Why such negative framing?

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Tensions are inevitably involved with simultaneous interpretation between languages. For instance, interpreters are invested in the management of the communication process so that they can adequately discern and convey interlocutor's meanings. Interlocutors, meanwhile, are concerned with controlling the meanings being conveyed. These themes are evident in the discourse of professional interpreters talking about the challenges of providing simultaneous interpretation, as well as in the discourse of interlocutors talking about using interpretation services. One might presume that simultaneously interpreted communication is most effective when interpreters and interlocutors participate together to create meaningful interaction, yet the respective priorities of interpreters and interlocutors seem to be posed in opposition - as if there is no way to accommodate both sets of role-based needs.

Few opportunities exist for interpreters and interlocutors to hash out the implications of these differing prioritizations. Public opinion about simultaneous interpretation, therefore, is primarily shaped by expressions of frustration about the limits imposed by necessity. This seems particularly to be the case concerning simultaneous interpretation (SI) at the European Parliament. The actual gains and benefits of simultaneous interpretation as a cultural practice are not specified. Instead of naming and emphasizing the deep values embedded in acts of participation in simultaneous interpretation, justifications are presented in expansive rhetoric.

The right of an elected Member [of Parliament] to speak, read and write in his or her language lies at the heart of [the European Union] Parliament's democratic legitimacy(1).

European Union (2001)

Preparing for the Parliament of the Enlarged European Union

Report of the Secretary General, document PE 305.269/ BUR/¯n

adopted by the Bureau on September 3, 2001

in Corbett, Jacobs & Shackleton, p. 38

Such abstract descriptions reduces simultaneous interpretation to the symbolic representation of lofty ideals (specifically democracy, legitimacy, transparency and efficiency (2)) that have little bearing on the nitty-gritty day-to-day workings of politics and nothing, unfortunately, to do with forging the common identity so vital to a cohesive European citizenry.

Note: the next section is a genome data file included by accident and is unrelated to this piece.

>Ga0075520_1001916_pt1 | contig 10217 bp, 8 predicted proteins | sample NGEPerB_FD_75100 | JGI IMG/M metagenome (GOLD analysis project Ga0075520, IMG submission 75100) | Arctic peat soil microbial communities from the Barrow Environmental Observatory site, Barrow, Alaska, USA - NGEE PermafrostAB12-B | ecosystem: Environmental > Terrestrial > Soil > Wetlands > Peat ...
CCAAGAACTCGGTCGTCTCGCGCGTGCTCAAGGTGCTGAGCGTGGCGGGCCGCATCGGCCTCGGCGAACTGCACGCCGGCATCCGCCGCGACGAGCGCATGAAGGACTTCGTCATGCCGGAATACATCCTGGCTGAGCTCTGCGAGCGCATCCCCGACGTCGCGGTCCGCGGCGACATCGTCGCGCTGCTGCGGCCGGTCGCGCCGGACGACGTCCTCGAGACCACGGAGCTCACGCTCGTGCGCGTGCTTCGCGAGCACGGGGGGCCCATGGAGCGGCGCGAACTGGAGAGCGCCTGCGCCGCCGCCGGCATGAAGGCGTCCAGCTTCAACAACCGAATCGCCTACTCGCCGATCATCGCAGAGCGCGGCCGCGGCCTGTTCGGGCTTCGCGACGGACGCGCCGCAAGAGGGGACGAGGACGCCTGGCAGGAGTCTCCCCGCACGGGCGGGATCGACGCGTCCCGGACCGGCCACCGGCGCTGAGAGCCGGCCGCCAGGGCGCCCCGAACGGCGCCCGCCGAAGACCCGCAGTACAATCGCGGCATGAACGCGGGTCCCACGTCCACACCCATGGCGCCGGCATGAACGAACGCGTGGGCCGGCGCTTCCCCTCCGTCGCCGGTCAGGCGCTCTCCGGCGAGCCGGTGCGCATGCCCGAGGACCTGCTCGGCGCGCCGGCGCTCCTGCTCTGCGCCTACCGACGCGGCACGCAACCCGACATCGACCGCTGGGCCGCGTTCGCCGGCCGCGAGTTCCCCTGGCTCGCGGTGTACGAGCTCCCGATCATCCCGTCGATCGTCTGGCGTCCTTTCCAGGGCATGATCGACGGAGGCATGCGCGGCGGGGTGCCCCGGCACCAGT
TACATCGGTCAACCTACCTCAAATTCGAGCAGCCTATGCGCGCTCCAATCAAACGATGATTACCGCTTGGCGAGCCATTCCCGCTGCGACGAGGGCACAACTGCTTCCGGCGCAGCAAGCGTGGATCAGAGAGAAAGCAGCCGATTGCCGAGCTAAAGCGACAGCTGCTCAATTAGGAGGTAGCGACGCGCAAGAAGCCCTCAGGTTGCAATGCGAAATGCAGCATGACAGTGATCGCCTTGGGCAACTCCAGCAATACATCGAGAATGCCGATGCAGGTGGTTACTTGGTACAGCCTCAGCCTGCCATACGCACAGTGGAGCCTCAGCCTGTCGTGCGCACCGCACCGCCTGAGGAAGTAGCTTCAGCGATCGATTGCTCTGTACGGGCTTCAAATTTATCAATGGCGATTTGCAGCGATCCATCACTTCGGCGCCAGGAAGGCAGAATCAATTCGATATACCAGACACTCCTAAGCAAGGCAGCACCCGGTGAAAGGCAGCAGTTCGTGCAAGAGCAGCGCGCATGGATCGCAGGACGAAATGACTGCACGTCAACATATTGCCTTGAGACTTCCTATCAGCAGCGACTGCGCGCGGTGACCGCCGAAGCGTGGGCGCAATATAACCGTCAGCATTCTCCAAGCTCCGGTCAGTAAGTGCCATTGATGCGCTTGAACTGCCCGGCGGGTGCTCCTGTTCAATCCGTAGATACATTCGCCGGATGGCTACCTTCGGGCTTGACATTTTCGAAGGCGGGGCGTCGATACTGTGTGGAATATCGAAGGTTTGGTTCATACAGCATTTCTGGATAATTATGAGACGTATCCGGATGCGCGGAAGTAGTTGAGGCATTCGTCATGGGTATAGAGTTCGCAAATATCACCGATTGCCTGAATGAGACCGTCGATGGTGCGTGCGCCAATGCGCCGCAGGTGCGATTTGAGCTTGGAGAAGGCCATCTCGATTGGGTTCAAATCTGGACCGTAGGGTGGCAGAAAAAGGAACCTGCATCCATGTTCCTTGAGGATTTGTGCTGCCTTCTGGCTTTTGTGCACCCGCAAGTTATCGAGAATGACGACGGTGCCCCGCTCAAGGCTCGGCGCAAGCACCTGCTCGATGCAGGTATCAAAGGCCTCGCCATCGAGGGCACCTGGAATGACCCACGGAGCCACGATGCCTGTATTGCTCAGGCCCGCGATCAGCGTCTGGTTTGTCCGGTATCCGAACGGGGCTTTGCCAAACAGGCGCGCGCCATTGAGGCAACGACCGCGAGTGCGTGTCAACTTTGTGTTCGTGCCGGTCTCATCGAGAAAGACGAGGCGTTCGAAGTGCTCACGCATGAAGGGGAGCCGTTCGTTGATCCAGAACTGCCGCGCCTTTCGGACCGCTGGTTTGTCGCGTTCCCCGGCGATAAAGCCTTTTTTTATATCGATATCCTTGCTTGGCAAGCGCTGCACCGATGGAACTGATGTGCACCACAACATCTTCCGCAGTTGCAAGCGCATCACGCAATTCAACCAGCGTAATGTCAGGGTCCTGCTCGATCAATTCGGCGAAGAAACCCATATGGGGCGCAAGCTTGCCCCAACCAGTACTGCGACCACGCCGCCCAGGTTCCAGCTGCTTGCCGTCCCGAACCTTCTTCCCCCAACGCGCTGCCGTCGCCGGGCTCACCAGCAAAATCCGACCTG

As I teeter on the cusp of early conversations with Members of the European Parliament about simultaneous interpretation in the Parliament, my current case in point being the section In quale lingua: languages within the European Parliament, in the 7th edition of Corbett, Jacobs, and Shackleton's The European Parliament. A reviewer explains:

"The authors take it as a central aim of the book to present the achievements of the Parliament in a good light," even though Corbett, Jacobs & Shackleton emphasize "the fact that verbal flourishes are somewhat diminished by the fact that debates must be translated into the parliament's 23 official languages." In its favor, the authors do say that the European Parliament has a "unique moral claim:" it "is the only element of the [EU] system over which all of the citizens have a roughly equal say, be they from Luxembourg, Romania or the UK." Corbett, Jacobs & Shackleton conclude that the European Parliament is the one institution "where nearly all members can, realistically, have a significant impact upon the making of laws."

The diction of Corbett, Jacobs & Shackleton in the section on languages, however, is strikingly negative: "unusual" (p. 38), "difficult" (p. 38), "burden" (p. 39), "costs ... [are] very great" (p. 39) and "very substantial" (p. 40), "complicates" (p. 39), "slows down" (p. 39), "also...indirect costs" (p. 40), "significant . . . impacts" (p. 40), "considerable time elapses" (p. 40), "constraints" (p. 41), "problems" (p. 41), "a new weapon" (p. 41), "translation gaps" (p. 41), "further delays" (p. 41), "restrictions" (p. 41), "suffer" (p. 41), "misunderstandings and unnecessary amendments" (p. 41), "constraints imposed" (p. 41), "further constraints" (p. 42), "a brake on spontaneity and comprehension" (p. 42), "careful planning" (p. 42), "controversial" (p. 43), "cut back" (p. 43), "apology" (p. 45), "continually reviewed" (p. 45), and "tension" (p. 45).

Recent conversations with interested persons keep adding dimensions to the scope of negative critique. For instance, comparisons between the quality of interpretation provided by the English booth ("they are just summarizing!") with the Spanish booth ("they are the best!") Always - and I do mean always! - the first comment people make about my research topic involves some problem, difficulty, challenge, or other assessment, assumption, or observation about what is wrong with simultaneous interpretation.


(1) Quoted in Lauridsen, Karen M. "A European Union with 20+ languages:
A major challenge for the interpreting services
" (ELC Information Bulletin 8 - April 2002), http://web.fu-berlin.de/elc/bulletin/8/en/lauridsen2.html retrieved online 1 November 2008, attributed to Patrick Twidle; Ginsburgh, Victor A., Ortuño-Ortín, Ignacio and Weber, Shlomo. "Disenfranchisement in Linguistically Diverse Societies. The Case of the European Union" (CORE Discussion Paper No. 2004/80, January 2005, 2008 Social Science Electronic Publishing, Inc), http://papers.ssrn.com/sol3/papers.cfm?abstract_id=747344 retrieved online 1 November 2008.
(2) "Our policy of official multilingualism as a deliberate tool of government is unique in the world. The EU sees the use of its citizens' languages as one of the factors which make it more transparent, more legitimate and more efficient." Welcome to the Europa Languages Portal! http://europa.eu/languages/en/home retrieved 1 November 2008.

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